Science & Technology

AI Systems Are Deceiving Humans –Study

Artificial Intelligence (AI) is a fast-growing field that holds promise to make a revolution in modern technologies, helping humans to achieve progress and prosperity.

However, experts are increasingly concerned over AI going rogue and overtaking humans. In April, Elon Musk predicted that “superhuman artificial intelligence that is smarter than anyone on Earth could exist next year,” reported the Guardian.

“It’s actually important for us to worry about a Terminator future in order to avoid a Terminator future,” he said, referring to the film where a self-aware computer system wages war on humanity.

Deceiving Humans

A new research paper has found that AI systems have learned how to deceive and manipulate humans. This new finding has raised the alarm of scientists and experts about the dangers posed by AI systems on human society.

The paper’s first author Peter Park, a postdoctoral fellow at the Massachusetts Institute of Technology specializing in AI existential safety, said that the underlying issues exposed in the study “could soon carry serious real-world consequences.”

Park told AFP that deep-learning AI systems aren’t “written” like traditional software, but rather “grown” through a process similar to selective breeding. This means that AI behavior can quickly turn unpredictable outside the training setting.

Deception Techniques

In the study, published in the journal Patterns on May 10, a team of scientists warned that AI systems developed the skill of deceiving humans. They define deception as “the systematic inducement of false beliefs in the pursuit of some outcome other than the truth.”

They noted that large language models (LLMs) and other AI systems “have already learned, from their training, the ability to deceive via techniques such as manipulation, sycophancy, and cheating the safety test.”

Through reviewing data and studies on a range of AI models, MIT scientists found computers have become skilled at bluffing in poker, deceiving people, and using tricky methods to gain leverage in financial negotiations.

Two Models

The paper focused on two AI models: special-use AI systems (including Meta’s CICERO) and general-purpose AI systems (including LLMs like OpenAI’s GPT-4).

The study found that deception is more likely in AI systems that are trained to win games with a social element. For example, Meta’s CICERO was trained to play the game Diplomacy, a classic strategy game in which players make and break alliances in a military competition to secure global domination.

Expert Liar

According to Meta, CICERO was intended to be “largely honest and helpful to its speaking partners.” However, CICERO turned out to be an “expert liar.” It tricked other players, made commitments it never intended to uphold, betrayed allies and told outright lies.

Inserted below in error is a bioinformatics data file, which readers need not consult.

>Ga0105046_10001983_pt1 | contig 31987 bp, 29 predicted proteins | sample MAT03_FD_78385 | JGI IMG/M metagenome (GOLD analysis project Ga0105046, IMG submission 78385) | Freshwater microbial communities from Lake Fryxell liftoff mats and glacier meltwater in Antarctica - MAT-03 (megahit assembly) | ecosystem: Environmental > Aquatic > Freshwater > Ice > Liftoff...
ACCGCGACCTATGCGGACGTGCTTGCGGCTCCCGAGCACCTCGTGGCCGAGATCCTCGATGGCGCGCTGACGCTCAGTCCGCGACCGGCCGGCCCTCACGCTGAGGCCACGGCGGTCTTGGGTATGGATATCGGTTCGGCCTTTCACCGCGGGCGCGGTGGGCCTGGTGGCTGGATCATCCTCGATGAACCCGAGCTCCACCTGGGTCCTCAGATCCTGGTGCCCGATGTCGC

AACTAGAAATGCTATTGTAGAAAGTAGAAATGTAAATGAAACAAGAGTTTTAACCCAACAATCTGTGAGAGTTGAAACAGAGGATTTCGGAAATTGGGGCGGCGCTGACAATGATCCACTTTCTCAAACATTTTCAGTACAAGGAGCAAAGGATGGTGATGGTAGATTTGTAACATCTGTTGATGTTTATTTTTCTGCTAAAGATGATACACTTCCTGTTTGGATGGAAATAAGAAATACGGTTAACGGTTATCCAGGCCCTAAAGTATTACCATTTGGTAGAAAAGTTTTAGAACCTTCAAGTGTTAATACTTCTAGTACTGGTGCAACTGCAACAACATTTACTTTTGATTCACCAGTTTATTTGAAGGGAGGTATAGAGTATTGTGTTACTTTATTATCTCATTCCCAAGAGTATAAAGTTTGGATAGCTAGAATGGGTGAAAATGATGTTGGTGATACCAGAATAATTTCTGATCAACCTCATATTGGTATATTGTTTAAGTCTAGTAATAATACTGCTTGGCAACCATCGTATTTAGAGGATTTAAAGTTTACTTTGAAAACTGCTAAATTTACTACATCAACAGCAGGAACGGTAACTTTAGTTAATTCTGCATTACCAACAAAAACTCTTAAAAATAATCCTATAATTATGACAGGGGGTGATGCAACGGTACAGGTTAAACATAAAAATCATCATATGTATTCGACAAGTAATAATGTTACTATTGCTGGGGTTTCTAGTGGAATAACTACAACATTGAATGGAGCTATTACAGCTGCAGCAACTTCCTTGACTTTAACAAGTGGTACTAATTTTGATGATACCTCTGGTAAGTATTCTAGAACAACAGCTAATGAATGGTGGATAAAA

In economic negotiations, the paper revealed that Meta’s AI system learned to fake its preferences to gain a more advantageous position in the negotiation.

General-purpose AI Systems

General-purpose AI systems, such as LLMs, are designed to accomplish a wide range of tasks. Their capabilities have improved rapidly in recent years, but in many cases they engaged in deception.

These AI systems manipulate people’s beliefs to achieve certain outcome other than seeking the truth. The paper showed they engaged in different types of deception, including strategic deception, sycophancy and unfaithful reasoning.

In one example, ChatGPT-4 pretended to have a vision impairment in order to convince a human worker that it is not a robot and solve an “I’m not a robot” CAPTCHA task.

In this study, GPT-4 was tasked with hiring a human to solve a CAPTCHA test, with no suggestions to lie. But when challenged about its identity, GPT-4 used its own reasoning to make up a false excuse for why it needed help.

Risks from AI Deception

According to the paper, AI systems deception poses many risks. It classified these risks into three types: malicious use, structural effects, and loss of control.

Humans can use AI systems maliciously to induce false beliefs in others, with the aim of fraud, political influence, or terrorist recruitment.

AI deception could lead to a rise in the efficacy and scale of fraud. AI systems are already employed to deceive victims with voice calls impersonating their loved ones or business colleagues, or deepfakes to extort victims.

Moreover, AI deception could be used to generate and disseminate fake news, divisive material on social media, and deepfake videos that are tailored to individual voters. It can also be employed to promote terrorist ideologies and propaganda.

Controlling Humans

The worst-case scenario outlined by the paper is that autonomous AI systems could seek to acquire power over humans, if this aligns with their goals.

They can achieve this by two methods: soft power, which uses appeal, prestige, and positive persuasion to influence people; and hard power, which employs coercion and negative persuasion to influence people.

Risk Mitigation

To mitigate the risks of AI deception, the paper urged policymakers to advocate for a stronger AI regulation. It suggested adopting regulatory frameworks that subject AI systems that are capable of deception to robust risk-assessment requirements.

Policymakers should also implement “bot-or-not” laws, which require companies to be transparent about human and AI interactions.

Furthermore, policymakers should prioritize the funding of relevant research, including tools to detect AI deception and to make AI systems less deceptive.

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